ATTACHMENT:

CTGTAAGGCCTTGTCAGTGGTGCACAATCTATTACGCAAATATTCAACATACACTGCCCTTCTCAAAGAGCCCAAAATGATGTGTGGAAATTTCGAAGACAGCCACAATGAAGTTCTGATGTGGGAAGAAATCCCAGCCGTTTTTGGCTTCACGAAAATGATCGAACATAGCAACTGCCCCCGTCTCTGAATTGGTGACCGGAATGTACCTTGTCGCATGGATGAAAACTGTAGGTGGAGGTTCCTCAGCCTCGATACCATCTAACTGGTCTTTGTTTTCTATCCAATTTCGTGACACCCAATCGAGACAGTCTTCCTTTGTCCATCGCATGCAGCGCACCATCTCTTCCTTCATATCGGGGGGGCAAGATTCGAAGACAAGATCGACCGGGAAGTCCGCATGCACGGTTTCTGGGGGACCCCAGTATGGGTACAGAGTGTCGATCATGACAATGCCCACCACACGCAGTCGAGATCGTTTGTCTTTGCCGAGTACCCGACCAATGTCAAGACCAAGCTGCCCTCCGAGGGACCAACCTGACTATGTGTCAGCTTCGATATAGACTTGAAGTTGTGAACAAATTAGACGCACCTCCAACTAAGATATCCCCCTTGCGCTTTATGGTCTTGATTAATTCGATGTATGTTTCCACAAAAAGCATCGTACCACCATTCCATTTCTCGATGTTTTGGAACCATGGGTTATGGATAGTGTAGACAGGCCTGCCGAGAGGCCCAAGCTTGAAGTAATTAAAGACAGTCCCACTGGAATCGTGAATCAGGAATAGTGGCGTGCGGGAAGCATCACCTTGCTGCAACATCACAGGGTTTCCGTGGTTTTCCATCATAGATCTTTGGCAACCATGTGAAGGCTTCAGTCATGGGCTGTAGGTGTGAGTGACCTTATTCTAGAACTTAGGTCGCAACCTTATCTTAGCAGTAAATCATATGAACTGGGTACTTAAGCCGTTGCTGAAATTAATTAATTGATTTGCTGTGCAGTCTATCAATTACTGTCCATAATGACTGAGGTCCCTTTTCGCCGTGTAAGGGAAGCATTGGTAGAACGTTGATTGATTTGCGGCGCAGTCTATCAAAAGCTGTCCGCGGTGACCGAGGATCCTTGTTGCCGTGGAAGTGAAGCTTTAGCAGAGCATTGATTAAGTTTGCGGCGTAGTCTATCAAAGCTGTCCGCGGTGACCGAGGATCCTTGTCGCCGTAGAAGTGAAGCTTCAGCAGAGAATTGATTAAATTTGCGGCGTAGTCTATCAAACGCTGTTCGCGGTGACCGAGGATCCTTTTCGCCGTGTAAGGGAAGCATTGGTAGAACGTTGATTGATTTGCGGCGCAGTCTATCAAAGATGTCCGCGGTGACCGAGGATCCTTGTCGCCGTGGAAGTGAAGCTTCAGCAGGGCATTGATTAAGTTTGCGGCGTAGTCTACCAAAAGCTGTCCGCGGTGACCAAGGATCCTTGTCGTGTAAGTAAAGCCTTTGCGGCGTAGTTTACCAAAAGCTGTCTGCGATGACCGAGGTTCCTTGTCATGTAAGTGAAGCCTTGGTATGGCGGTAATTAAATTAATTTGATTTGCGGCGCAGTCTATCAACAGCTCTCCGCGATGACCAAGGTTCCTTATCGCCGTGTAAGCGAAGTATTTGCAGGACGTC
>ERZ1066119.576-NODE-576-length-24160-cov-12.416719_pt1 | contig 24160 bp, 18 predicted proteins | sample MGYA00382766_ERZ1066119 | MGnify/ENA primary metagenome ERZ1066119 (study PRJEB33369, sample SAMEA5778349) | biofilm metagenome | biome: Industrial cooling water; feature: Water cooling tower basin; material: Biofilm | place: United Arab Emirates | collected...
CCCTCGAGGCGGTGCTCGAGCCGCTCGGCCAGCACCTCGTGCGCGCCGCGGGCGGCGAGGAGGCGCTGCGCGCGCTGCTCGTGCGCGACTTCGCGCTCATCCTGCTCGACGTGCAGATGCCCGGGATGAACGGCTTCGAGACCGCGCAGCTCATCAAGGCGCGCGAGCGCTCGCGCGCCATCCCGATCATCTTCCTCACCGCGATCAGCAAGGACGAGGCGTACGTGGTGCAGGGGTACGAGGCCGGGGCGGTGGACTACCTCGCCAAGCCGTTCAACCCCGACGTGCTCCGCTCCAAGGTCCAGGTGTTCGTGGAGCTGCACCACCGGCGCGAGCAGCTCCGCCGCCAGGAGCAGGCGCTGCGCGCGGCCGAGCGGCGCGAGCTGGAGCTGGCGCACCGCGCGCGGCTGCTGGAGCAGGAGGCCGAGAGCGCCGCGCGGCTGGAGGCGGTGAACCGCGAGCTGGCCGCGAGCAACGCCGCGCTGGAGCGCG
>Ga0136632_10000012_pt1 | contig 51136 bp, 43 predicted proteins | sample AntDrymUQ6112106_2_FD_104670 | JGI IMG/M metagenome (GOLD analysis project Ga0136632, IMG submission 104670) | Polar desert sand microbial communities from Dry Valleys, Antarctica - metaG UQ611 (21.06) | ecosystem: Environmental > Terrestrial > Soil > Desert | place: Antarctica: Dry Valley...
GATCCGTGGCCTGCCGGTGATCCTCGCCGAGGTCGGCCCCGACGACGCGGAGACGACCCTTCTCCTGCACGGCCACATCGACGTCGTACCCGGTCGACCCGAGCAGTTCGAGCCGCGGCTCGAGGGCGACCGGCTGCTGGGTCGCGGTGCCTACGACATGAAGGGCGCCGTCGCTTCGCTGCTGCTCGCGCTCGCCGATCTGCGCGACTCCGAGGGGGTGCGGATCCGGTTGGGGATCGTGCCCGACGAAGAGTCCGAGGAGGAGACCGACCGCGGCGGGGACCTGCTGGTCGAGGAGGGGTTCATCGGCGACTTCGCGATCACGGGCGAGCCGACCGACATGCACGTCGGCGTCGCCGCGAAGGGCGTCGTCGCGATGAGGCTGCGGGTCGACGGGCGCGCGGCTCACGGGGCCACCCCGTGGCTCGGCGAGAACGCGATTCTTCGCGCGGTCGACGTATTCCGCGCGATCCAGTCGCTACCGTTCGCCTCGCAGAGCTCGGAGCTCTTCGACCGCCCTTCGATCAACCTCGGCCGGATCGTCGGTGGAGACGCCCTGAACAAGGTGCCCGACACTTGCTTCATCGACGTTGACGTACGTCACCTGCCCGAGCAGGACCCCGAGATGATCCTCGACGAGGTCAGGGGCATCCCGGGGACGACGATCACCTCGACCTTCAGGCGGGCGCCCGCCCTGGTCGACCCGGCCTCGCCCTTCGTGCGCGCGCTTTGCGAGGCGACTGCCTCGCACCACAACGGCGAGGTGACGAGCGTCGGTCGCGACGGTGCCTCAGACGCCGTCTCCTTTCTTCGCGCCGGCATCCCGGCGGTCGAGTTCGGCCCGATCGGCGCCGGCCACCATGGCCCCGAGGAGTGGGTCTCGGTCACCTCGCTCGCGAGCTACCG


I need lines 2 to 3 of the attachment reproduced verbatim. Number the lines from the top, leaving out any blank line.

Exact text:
>ERZ1066119.576-NODE-576-length-24160-cov-12.416719_pt1 | contig 24160 bp, 18 predicted proteins | sample MGYA00382766_ERZ1066119 | MGnify/ENA primary metagenome ERZ1066119 (study PRJEB33369, sample SAMEA5778349) | biofilm metagenome | biome: Industrial cooling water; feature: Water cooling tower basin; material: Biofilm | place: United Arab Emirates | collected...
CCCTCGAGGCGGTGCTCGAGCCGCTCGGCCAGCACCTCGTGCGCGCCGCGGGCGGCGAGGAGGCGCTGCGCGCGCTGCTCGTGCGCGACTTCGCGCTCATCCTGCTCGACGTGCAGATGCCCGGGATGAACGGCTTCGAGACCGCGCAGCTCATCAAGGCGCGCGAGCGCTCGCGCGCCATCCCGATCATCTTCCTCACCGCGATCAGCAAGGACGAGGCGTACGTGGTGCAGGGGTACGAGGCCGGGGCGGTGGACTACCTCGCCAAGCCGTTCAACCCCGACGTGCTCCGCTCCAAGGTCCAGGTGTTCGTGGAGCTGCACCACCGGCGCGAGCAGCTCCGCCGCCAGGAGCAGGCGCTGCGCGCGGCCGAGCGGCGCGAGCTGGAGCTGGCGCACCGCGCGCGGCTGCTGGAGCAGGAGGCCGAGAGCGCCGCGCGGCTGGAGGCGGTGAACCGCGAGCTGGCCGCGAGCAACGCCGCGCTGGAGCGCG